A rising executive, while going over the numbers for tomorrow’s big presentation, notices something odd. She asks her assistant to check it out.
He digs in, finds the error (in data supplied by the Widgets Department), corrects her presentation, and sends her an email advising what he’s done.
Her presentation is well-received, with that figure emerging as a linchpin in the subsequent discussion. She’s so happy that she makes an on-the-spot award to her assistant and sends him home early, advising him to enjoy a night on the town with his new girlfriend! On his way out, she observes, “You know, we should be sure to check numbers from the Widgets Department every time. I could have gotten killed in there.” He agrees to do so.
A possible disaster is averted — and turned into big win!
But is it so simple?
Note that neither the executive nor her assistant explained their discovery to the Widgets Department. At a minimum, others using the erred data may not spot the error. There is no telling where it might turn up or who might be victimized. In the longer term, they have denied the Widgets Department a potentially important insight and the chance to get to the bottom of the problem. More subtly perhaps, they’ve taken responsibility for quality — a job they have neither the time nor skill to do well.
There are two interesting moments in the lifetime of a piece of data: the moment it is created and the moment it is used.
Quality, the degree to which the data is fit-for-use, is judged at the moment of use. If it meets the needs at that moment, it is judged of “high-quality.” And conversely. The whole point of data quality management is to connect those moments in time — to ensure that the moment of creation is designed and managed to create data correctly, so everything goes well at the moment of use.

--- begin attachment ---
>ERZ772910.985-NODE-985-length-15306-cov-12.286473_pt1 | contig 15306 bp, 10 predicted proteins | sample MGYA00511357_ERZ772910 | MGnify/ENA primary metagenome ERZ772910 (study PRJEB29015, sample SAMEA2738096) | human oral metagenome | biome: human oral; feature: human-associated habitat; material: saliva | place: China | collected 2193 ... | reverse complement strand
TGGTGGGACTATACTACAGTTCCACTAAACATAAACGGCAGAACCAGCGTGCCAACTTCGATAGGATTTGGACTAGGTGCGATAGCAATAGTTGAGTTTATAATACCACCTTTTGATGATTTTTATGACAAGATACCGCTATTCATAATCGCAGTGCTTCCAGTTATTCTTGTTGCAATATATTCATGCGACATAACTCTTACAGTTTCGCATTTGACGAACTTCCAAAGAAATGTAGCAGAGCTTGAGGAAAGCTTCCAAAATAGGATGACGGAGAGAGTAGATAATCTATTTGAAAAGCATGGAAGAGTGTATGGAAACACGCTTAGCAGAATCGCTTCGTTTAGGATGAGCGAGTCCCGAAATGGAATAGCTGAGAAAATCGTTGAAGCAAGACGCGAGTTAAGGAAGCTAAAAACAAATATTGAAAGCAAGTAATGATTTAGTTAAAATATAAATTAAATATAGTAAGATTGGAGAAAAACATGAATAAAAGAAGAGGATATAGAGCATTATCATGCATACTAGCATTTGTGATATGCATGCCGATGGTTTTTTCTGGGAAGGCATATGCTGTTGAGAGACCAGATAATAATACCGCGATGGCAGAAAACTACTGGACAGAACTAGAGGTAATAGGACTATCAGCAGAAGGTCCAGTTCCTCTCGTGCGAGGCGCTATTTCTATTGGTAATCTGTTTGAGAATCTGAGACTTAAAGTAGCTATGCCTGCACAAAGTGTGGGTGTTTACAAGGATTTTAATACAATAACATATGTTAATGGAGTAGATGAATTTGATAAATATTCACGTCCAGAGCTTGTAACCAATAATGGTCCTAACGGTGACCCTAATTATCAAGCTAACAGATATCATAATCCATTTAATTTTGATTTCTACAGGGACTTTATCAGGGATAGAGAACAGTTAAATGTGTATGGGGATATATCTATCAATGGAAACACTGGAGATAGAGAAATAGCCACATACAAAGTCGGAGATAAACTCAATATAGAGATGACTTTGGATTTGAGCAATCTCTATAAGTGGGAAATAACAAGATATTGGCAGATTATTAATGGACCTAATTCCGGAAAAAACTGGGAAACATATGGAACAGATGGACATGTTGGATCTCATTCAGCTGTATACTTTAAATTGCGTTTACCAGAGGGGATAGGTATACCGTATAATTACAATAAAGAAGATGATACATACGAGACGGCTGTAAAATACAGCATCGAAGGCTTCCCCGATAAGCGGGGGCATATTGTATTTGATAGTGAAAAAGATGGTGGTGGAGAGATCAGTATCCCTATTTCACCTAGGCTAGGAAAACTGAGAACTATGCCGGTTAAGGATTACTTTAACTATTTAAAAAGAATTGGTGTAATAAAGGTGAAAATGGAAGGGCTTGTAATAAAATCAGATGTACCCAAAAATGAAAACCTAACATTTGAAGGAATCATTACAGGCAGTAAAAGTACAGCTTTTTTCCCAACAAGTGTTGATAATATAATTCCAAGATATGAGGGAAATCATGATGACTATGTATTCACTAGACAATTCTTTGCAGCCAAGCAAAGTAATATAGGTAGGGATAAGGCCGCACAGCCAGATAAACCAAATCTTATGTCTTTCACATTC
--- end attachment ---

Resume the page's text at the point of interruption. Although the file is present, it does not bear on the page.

It sounds simple, and when it works, it is. But too often, vignettes such as the above are the norm. I could just as well have based the story on a military commander’s single-minded focus to “complete the mission.” Or the delivery man’s desire to get the package to the customer, no matter what.
I also could have based the story on departments, not individuals. The billing department spends time and money to correct data from operations, and customer service spends much of its time dealing with customer claims of billing errors. Finance “checks everyone’s numbers.” And so forth.
To be clear, I don’t blame the individuals or departments cited above. Quite the contrary. I admire their dedication to deliver the right facts to management, to complete the mission, or to satisfy the customer.
But soon the failure to provide feedback becomes a habit, ensuring that such vignettes repeat themselves over and over. A dangerous habit at that!
And failure to provide feedback is but the proximate cause. The deeper root issue is misplaced accountability — or failure to recognize that accountability for data is needed at all. Missing or misplaced accountability on an organization-wide scale betray a management problem! And one that only senior management can address.
Organizations must address data quality head-on, implementing policies, creating organizational structures, and advancing cultures such that:
- Data creators create data correctly, the first time, with full understanding of what that means to customers, those who use data they create.
- Data customers must communicate their data requirements to sources of data, and they must provide feedback when data are wrong.
- Virtually everyone recognizes they are at once data creators and data customers.
There is, of course, a lot more to data quality management. But let’s not make this any more complicated than it needs to be.
People and departments must continue to seek out and correct errors. They must also provide feedback and communicate requirements to their data sources, and be mindful of and create data to meet the “next person’s” requirements. For a time, these add to workloads. But steps like these quickly pay enormous dividends, in the form of data we can trust.
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This post originally appeared on Harvard Business Review.